Getting the nutritional balance just right is a problem, too. "Depending on the species and strains, some algae can be too high in protein and nitrogenous compounds like nucleic acids, and some can have a high percentage of cell wall material in the biomass, so you might need multiple types that are selected or engineered for a balanced food source "says Wheeler.

For radiation shielding, there is also potential. In space, astronauts are bombarded by highly energetic particles known as cosmic radiation. Finding something to block that radiation is key to helping us survive in space.

At the moment, in the ISS for example, shielding is provided through layers of many different materials.

Algae grows in a liquid culture, and if the reactors are placed on the outside of the spaceship, they could be used as part of the shield to block radiation, says Settles. "The water in the media would serve as the shielding, but the algae would need to tolerate the cosmic radiation" he says. Developing this idea requires both technology and strain research, to find the strains of algae that are not going to be destroyed by the radiation.

Algae could also provide waste removal, too. If human waste is used as a source of food for the algae, it will recycle nutrients like phosphorus and nitrogen into a form the astronauts can then potentially eat. This could be beneficial on Earth, too. "Resource-limited countries such as India are interested in using algae for industrial or human waste removal" says Matula.

Finally, the experiment looked at using algae in the production of oils for biodiesel or high-value carotenoids, like vitamin A. "Both oil and carotenoids are produced at higher levels when the cells are stressed by the environment" says Settles. For example if algae are starved of nitrogen or sulphur, they produce energy-dense oils. "We are testing our space samples to see if simply growing the algae in space produces more oil than on Earth."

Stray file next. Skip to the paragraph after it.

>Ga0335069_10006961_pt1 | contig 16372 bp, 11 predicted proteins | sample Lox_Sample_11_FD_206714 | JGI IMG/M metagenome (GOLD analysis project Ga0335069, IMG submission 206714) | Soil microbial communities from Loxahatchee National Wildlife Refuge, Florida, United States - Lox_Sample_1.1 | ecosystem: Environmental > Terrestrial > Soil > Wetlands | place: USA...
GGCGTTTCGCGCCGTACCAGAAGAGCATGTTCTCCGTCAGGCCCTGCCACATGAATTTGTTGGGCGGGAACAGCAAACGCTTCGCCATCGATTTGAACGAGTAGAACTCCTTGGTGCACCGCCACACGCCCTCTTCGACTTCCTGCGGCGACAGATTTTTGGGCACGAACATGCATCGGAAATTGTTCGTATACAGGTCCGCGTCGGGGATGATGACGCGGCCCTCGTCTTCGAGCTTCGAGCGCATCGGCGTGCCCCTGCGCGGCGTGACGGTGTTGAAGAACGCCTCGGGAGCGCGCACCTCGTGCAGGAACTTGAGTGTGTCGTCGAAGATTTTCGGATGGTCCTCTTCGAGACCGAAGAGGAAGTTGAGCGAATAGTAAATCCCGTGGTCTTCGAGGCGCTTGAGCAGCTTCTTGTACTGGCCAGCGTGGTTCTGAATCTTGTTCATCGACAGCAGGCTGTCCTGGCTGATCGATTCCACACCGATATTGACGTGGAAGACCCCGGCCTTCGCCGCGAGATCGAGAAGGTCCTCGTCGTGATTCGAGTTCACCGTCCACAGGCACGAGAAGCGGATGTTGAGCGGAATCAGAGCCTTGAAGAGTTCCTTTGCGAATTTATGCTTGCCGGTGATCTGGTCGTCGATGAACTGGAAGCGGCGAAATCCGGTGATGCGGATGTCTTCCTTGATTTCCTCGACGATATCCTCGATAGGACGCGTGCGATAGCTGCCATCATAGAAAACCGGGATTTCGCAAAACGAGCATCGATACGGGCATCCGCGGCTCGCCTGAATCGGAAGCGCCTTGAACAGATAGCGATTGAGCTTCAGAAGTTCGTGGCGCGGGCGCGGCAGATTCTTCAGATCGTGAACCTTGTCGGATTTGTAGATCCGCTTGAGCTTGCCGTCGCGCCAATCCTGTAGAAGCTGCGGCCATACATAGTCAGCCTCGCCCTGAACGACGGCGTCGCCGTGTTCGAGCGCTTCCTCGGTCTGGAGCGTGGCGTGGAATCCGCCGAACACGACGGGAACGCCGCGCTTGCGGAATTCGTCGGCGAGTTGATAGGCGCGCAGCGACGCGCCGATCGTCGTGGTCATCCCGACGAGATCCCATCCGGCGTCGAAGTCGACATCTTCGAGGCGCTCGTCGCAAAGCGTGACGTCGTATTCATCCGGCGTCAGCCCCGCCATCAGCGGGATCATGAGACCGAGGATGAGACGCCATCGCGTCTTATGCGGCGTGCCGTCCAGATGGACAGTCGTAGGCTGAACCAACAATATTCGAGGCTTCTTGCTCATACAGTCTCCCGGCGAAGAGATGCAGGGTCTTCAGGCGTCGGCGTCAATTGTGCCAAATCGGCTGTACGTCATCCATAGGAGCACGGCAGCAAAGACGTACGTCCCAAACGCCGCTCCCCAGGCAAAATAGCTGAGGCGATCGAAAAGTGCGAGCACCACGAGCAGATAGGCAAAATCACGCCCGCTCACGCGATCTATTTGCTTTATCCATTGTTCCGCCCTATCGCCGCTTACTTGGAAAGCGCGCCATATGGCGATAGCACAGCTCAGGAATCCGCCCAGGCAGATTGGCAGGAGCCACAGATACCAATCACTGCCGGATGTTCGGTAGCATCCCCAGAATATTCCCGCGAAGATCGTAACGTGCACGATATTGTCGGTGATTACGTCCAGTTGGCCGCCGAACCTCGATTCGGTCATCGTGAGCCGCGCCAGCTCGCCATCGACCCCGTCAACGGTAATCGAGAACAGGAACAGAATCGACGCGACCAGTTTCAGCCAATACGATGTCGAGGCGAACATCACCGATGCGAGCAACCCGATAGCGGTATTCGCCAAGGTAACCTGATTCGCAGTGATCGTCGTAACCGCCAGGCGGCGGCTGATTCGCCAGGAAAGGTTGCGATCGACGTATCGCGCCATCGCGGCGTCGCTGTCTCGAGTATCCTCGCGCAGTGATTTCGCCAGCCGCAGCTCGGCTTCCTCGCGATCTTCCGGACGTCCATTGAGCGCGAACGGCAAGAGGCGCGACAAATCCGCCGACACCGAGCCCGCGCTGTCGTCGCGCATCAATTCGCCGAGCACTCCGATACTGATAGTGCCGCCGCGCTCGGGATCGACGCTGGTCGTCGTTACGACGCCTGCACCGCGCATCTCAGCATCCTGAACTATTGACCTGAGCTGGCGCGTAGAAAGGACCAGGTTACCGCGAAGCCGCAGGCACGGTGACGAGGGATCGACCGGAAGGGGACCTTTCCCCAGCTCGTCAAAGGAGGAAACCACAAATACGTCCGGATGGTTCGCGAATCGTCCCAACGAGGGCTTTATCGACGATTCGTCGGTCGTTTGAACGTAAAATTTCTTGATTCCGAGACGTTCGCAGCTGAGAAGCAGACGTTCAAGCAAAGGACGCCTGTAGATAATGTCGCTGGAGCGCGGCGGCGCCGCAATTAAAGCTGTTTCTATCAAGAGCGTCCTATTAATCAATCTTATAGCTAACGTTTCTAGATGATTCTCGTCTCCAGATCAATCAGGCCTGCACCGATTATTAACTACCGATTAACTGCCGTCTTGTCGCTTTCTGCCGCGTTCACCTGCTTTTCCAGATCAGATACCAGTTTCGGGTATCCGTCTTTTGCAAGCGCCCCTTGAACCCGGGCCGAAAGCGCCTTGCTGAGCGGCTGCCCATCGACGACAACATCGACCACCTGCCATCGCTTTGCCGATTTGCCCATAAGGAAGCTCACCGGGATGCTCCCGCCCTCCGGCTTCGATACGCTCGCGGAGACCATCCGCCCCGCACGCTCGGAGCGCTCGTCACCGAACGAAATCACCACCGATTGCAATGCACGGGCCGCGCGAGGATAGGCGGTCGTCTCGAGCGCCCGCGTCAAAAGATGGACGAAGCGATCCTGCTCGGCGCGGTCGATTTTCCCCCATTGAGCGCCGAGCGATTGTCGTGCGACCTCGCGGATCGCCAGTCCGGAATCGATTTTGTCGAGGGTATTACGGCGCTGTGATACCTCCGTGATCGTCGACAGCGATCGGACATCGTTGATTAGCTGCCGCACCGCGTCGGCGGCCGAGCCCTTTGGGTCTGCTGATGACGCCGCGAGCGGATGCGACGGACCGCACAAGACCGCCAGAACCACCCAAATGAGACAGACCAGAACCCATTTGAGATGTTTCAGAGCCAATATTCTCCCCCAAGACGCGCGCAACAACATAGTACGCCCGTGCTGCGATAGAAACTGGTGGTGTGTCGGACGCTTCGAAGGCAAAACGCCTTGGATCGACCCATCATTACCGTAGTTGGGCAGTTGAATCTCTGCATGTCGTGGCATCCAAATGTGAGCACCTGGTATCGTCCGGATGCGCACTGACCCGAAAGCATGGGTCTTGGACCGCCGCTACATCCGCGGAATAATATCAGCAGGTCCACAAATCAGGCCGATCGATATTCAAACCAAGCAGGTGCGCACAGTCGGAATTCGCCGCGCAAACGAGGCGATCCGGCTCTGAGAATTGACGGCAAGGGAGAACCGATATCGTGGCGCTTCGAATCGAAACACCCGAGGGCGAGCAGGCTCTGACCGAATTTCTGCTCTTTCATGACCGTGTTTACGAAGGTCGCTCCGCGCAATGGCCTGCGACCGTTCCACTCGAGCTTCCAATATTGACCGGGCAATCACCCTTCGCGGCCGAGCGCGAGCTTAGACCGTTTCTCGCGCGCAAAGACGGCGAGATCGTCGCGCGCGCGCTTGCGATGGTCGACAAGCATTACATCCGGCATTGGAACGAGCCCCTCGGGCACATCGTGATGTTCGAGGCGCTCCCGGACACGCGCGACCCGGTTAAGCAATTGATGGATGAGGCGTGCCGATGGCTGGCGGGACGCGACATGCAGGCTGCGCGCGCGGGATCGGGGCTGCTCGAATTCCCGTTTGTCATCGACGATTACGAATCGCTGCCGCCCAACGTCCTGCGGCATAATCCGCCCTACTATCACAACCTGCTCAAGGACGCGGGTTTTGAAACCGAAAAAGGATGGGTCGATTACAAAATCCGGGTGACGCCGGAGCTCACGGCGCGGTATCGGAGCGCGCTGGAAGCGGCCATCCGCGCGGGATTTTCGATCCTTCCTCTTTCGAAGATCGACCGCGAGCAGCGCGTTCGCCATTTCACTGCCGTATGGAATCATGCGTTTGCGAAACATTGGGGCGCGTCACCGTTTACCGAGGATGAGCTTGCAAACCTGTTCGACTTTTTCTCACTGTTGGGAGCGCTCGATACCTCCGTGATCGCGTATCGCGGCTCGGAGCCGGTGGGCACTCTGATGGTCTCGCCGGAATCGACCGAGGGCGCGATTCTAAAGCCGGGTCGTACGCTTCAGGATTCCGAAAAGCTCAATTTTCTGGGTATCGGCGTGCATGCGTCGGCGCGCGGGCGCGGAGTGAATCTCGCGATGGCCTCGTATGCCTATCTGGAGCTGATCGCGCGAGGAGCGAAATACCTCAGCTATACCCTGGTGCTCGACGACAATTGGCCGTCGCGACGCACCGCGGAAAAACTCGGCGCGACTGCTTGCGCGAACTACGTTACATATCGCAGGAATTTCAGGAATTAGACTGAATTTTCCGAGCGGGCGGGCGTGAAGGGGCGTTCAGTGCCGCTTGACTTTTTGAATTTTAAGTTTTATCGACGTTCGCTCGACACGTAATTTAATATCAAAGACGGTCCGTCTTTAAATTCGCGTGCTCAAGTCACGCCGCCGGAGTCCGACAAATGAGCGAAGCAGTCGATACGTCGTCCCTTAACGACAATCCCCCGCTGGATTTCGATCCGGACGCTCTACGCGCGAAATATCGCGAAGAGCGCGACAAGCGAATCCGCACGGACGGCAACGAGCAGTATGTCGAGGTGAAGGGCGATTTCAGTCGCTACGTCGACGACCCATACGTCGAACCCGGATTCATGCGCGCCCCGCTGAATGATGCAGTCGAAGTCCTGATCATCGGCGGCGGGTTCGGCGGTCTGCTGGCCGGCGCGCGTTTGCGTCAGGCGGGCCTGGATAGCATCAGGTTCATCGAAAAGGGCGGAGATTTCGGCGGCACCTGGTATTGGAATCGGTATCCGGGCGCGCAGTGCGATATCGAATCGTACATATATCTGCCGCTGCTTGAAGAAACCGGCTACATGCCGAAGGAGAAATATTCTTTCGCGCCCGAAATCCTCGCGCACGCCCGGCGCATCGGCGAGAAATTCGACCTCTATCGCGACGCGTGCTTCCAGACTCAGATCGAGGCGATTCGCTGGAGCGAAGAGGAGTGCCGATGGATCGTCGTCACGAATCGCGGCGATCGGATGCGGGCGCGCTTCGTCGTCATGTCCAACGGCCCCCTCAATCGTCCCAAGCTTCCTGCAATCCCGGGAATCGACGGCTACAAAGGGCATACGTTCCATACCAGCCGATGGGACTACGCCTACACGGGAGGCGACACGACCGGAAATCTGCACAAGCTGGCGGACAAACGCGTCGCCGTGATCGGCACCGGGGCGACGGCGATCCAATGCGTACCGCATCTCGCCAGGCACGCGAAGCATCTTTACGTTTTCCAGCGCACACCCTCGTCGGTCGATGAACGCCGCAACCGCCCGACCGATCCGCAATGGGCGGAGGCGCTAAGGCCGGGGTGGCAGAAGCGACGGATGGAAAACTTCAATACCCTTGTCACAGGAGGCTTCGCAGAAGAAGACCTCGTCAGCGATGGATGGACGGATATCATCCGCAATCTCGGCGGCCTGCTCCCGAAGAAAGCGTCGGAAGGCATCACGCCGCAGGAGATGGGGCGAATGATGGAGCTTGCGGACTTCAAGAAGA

In the long-term, this could be useful for space manufacturing – the oils produced by algae can be used for producing plastics or fuel in space. "Algae could be part of the inputs to help make space manufacturing more feasible" says Settles.

As part of the experiment, Matula and her colleague James Nabity published a study looking into what could possibly go wrong when taking algae into space. "Think if I had a beaker of algae sitting on a counter-top, how could I kill it?" She says. "Or if I had a huge algae biomass culturing or processing plant, how could that break, fail or shutdown?"

Of course, using algae in space could also go terribly wrong. For example, if the algae's waste oxygen is not removed quickly enough, the growth of algae will start to slow down. Another example is contamination from chemicals or bacteria; if the algae is fed contaminated waste has not been treated properly it may become dangerous for those consuming the algae. For instance, if the astronauts consume substances like caffeine or antibiotics, which are not natural for algae to be exposed to, they could then accumulate in the algae, which may have harmful effects on the humans that eat them.

For each of the requirements, heat removal, waste removal, air revitalization, water, radiation shielding and fuel, algae has shown promise. Putting them together has not been done yet. "No one has looked into addressing all of these functions simultaneously" says Matula.

But Wheeler does not think they have to be combined into one system. "In theory it's possible if you have a range of algae types and reactors, perhaps doing different functions" he says. "It would be difficult to do with just one type of system."

More great stories from WIRED

– Inside the vulnerable fame of YouTube's child ASMR stars

– I tried to keep my baby secret from Facebook and Google

– How SoftBank became the most powerful company in tech

– What happens when you drink Huel and Soylent for a month?

– Why your standing desk is not solving your sitting problem

Source link